i don't understand how you go and give this interview and you say these things. yes, there is free speech. but all of us who are on tv know there are also contractual obligations to networks that you're not supposed to say things that embarrass them. >> there is a sense of morality that companies have that you work for in the media and advertisers that are offended. you could argue they're offended by some things and not others. >> and the argument is reality and homosexuality are not equivalent. >> as ana said and as others have said, look, any of us are free on this program to say whatever we want. our employers, whether they are nbc or the "new york times" or a newspaper, might not like how that sounds. they might take action. because they believe both in free speech but they also pay us and others to speak. so it's a confounding thing and you hope and you wish in the holiday season that there was a whole lot more tolerance in the world. >> we'll come back to this with some of our remaining time. we're going to take a break
here, come back and get into other debate over our rights, our personal privacy, whether it's in jeopardy because of government spying. and should president obama weigh government spying. and should president obama weigh in on u [ baby crying ] [ mom ] be right there, baby. [ muffled noises ] oops. ow. sorry. [ baby crying ] ♪ [ female announcer ] new pampers. unlike ordinary diapers with 2 layers, pampers have 3 absorbent layers, to stay up to 3 times drier, so babies can sleep soundly all night. ♪ wishing you love, sleep and play. pampers.
next month. i'm joined now by two out spoken voices on the issue, democratic senator patrick leahy of vermont and republican congressman peter king of new york. he's on the homeland security committee. edward snowden writes this. six months ago i revealed that the nsa wanted to listen to the whole world. now the whole world is listening back and speaking out, too, and the nsa doesn't like what it's hearing. the culture of indiscriminate worldwide experience and the government is collapsing. is it collapsing? >> there is no agency that is mormon tornado and more watched than the nsa. it's managed by the courts and the justice department. it's managed by the intelligence committees in the senate and the house. i think it's absolutely
indispensable to our national security. the president said it's essential. >> that may be true, what you're saying in terms of oversight, but the american people had no idea what it was doing. you could think that was a good thing, but there was no real debate about this. >> i don't think everyone has to know what a spy agency is doing. by the nature of a spy agency, it's kept secret. >> is snowden right about the fact that this is collapsing? is it going to exist in the future the way it exists now? >> if it doesn't it's going to be calamitous for the country. this is all a debate generated by the hysteria caused by edward snowden, and why we're listening to him is beyond me. >> my sister from kentucky was here and she says, david, you talk about the founding fathers and the principles of the country, but that's not where the country is. the country wants what peter king was, which is this country to exist. >> that's what kept us strong as a country for over 200 years and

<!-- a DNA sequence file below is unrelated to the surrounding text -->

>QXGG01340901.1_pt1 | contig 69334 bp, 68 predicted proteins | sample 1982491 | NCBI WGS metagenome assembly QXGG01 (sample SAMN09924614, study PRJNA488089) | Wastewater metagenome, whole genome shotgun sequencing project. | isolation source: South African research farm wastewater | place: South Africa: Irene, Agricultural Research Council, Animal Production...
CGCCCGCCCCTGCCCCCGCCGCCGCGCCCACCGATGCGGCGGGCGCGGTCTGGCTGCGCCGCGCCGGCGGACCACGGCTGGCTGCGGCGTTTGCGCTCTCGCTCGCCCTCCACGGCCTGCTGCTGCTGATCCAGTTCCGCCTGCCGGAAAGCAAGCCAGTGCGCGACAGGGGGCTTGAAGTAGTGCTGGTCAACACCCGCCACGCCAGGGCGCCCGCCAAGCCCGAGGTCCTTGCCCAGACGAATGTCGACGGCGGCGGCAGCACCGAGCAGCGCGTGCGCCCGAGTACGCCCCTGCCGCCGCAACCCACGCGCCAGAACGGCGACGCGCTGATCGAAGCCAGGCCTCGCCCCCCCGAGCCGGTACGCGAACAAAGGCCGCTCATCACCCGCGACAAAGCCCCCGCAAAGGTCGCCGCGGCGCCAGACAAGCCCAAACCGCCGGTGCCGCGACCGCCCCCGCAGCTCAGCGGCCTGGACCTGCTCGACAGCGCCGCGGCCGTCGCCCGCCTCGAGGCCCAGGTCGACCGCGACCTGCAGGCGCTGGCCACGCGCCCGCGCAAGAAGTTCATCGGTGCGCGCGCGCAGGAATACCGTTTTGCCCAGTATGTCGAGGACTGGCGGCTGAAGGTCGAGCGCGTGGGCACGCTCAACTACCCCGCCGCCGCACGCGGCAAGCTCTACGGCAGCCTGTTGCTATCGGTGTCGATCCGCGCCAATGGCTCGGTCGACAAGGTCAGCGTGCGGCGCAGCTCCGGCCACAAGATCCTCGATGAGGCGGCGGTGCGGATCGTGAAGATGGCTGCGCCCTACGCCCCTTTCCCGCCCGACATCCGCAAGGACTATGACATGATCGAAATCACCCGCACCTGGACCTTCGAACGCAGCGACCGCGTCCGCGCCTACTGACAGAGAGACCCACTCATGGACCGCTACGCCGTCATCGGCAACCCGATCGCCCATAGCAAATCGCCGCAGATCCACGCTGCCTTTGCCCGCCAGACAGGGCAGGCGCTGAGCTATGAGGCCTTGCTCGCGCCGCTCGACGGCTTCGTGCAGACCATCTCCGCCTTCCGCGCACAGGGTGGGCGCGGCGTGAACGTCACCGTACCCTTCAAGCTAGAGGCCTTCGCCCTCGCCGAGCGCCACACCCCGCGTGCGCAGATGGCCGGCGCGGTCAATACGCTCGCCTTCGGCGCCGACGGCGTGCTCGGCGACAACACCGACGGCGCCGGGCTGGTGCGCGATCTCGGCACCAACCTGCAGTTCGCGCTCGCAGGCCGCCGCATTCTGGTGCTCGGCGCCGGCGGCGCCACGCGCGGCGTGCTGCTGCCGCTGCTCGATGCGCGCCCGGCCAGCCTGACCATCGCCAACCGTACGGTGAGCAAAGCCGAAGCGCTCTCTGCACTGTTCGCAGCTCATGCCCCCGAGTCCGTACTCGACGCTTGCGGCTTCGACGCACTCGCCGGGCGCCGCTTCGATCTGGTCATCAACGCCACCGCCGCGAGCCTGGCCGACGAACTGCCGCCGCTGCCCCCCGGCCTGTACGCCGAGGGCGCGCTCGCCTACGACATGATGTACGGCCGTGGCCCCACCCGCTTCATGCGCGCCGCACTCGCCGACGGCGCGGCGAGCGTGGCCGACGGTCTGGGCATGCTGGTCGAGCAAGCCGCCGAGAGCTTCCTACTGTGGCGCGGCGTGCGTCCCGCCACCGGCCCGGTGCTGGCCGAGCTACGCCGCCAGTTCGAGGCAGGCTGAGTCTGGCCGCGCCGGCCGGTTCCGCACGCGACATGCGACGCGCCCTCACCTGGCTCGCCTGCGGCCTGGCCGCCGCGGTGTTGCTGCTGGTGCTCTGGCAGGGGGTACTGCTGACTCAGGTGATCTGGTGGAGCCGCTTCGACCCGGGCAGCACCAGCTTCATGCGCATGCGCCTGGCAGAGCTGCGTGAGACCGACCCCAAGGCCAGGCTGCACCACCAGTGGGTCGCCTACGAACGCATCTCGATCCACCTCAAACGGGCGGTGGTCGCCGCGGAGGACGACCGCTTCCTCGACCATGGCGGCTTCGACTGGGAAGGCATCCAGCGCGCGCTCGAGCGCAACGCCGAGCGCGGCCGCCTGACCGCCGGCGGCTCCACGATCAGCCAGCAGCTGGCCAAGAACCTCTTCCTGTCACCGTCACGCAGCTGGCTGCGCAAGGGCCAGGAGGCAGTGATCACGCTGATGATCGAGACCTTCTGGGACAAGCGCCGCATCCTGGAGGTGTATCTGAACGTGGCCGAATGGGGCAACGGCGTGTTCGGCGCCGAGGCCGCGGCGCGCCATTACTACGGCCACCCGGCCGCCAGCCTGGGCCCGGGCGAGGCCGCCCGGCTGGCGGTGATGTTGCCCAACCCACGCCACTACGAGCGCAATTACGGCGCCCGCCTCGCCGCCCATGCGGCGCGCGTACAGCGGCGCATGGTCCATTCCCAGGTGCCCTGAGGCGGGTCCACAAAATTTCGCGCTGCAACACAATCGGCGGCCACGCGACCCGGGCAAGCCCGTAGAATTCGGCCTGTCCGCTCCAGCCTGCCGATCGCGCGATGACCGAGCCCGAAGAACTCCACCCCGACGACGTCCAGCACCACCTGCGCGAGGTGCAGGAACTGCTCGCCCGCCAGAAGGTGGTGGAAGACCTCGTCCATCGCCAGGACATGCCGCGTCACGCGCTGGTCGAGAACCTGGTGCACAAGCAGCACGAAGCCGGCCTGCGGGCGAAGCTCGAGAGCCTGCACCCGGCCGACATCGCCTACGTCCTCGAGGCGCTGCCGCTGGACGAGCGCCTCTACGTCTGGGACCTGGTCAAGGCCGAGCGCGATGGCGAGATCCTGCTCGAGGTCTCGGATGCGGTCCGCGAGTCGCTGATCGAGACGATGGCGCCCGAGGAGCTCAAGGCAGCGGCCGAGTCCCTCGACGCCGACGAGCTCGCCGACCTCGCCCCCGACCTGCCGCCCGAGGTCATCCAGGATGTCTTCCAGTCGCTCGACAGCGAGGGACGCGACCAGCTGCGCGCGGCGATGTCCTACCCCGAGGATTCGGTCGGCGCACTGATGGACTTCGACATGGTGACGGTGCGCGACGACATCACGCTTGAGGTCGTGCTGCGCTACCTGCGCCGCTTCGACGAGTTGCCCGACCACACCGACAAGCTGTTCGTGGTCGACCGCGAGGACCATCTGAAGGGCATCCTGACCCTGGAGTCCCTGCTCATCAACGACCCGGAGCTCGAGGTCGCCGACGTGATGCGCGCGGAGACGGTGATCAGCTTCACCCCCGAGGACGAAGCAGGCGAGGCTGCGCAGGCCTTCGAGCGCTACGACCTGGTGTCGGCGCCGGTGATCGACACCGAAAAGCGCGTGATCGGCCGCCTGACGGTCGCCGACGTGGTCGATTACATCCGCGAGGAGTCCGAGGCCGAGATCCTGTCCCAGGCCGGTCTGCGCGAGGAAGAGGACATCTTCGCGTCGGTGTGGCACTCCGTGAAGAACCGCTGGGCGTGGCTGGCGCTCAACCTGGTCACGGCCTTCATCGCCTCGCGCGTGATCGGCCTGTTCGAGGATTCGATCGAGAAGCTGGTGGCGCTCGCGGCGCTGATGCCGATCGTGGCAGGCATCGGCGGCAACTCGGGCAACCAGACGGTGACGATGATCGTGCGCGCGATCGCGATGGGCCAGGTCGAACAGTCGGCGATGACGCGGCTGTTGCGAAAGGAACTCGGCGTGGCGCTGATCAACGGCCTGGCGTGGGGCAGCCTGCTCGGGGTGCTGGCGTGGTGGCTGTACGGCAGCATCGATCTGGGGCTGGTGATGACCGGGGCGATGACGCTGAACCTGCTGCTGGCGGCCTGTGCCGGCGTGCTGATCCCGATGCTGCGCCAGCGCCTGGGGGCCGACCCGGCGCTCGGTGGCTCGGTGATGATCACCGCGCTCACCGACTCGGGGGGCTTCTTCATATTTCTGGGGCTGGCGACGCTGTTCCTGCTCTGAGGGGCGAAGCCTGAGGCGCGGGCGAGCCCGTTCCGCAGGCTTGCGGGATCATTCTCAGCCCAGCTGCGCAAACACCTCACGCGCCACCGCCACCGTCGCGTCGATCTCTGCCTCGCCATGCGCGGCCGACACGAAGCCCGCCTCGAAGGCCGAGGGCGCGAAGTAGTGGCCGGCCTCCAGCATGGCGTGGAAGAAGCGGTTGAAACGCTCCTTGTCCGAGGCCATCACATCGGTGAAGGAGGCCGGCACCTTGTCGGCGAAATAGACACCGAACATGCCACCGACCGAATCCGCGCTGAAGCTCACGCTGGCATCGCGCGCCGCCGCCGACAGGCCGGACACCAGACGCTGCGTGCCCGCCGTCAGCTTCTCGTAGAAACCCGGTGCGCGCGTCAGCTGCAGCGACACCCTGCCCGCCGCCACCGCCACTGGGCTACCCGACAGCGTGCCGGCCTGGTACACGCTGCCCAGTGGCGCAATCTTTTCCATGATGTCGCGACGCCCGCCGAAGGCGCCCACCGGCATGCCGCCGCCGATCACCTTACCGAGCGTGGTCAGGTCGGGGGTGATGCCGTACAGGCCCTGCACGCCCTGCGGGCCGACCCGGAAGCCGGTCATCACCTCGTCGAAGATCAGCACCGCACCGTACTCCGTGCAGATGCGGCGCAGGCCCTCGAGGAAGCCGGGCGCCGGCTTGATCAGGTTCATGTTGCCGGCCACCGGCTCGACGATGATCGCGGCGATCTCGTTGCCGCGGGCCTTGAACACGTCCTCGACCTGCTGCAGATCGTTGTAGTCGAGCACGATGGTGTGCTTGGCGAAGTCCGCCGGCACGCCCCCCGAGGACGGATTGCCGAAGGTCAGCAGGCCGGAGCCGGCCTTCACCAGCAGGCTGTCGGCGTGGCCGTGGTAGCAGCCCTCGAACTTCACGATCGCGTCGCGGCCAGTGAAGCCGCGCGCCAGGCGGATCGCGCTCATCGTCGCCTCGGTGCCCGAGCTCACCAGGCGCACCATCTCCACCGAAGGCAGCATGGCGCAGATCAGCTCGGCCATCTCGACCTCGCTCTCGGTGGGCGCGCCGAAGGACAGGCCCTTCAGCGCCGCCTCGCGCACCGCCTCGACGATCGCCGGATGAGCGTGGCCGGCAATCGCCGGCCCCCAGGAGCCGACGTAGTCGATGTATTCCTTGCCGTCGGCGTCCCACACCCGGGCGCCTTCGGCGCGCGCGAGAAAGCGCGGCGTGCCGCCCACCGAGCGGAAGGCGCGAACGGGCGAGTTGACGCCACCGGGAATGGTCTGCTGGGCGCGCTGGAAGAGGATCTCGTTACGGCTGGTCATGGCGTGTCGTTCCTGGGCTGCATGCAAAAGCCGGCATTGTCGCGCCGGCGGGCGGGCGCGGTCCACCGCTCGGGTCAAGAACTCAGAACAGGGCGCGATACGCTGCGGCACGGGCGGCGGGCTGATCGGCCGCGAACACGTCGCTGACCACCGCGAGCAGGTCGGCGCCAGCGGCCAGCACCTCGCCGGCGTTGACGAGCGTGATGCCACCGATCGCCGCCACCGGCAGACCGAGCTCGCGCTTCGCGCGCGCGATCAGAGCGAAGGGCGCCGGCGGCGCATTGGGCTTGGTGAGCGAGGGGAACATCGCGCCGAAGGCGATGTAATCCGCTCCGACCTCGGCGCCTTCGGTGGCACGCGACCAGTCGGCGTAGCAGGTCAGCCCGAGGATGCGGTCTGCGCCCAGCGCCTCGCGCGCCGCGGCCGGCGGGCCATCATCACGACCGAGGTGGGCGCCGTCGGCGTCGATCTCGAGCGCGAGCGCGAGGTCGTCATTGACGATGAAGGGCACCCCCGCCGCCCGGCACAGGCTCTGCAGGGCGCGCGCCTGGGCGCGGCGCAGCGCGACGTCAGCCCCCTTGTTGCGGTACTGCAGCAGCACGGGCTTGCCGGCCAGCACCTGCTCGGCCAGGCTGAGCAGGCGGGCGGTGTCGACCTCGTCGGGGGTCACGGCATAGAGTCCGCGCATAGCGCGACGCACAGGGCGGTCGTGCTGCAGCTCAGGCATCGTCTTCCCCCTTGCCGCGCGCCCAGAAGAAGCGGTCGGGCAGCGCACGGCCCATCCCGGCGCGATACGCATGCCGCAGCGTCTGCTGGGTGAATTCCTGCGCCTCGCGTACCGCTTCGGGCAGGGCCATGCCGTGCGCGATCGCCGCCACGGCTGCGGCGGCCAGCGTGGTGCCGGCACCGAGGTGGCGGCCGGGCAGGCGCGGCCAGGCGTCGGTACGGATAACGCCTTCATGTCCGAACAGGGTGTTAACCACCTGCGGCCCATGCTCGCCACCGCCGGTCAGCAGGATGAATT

the founding fathers would be astounded to see what nsa and others are doing. you know, it's not snowden. in a way he's irrelevant on this. it's a question of how well this has been looked at and how much the american public knows about it. i was heartened by an editorial in the "new york times" today who strongly recommends nsa as republican and the president's panel on this. a very good panel recommends the same thing. >> but the panel wants to allow the bulk collection of our meta data with some control. the government ought not to be able to stockpile it, a third party ought to have a crack at it? >> they said they will send it to the senate judiciary committee in a few weeks.
but there have been problems, and one of the reasons the big companies, yahoo, google and so on, is concerned about this is it gets them in crosshairs. and the other thing that bothers me greatly, we talk about what a great job they're doing. they did such a poor job, the nsa, that a subcontractor was able to steal all their secrets, and today after spending a million dollars, they still don't know what they're doing. >> and they aren't able to accept the panel's recommendation. a third party has access to it and you only get to query it, as they say, if you have a court order. that's one big piece of it. >> we'll be a lot better off if the president and the congress can work together, if congress will rubber stamp whatever the nsa does. and at the same time those who say we don't need a spy agency, of course we need a spy agency. but let's have it accountable to the american public. >> why can't you, congressman king, take a look at these programs and rein in aspects of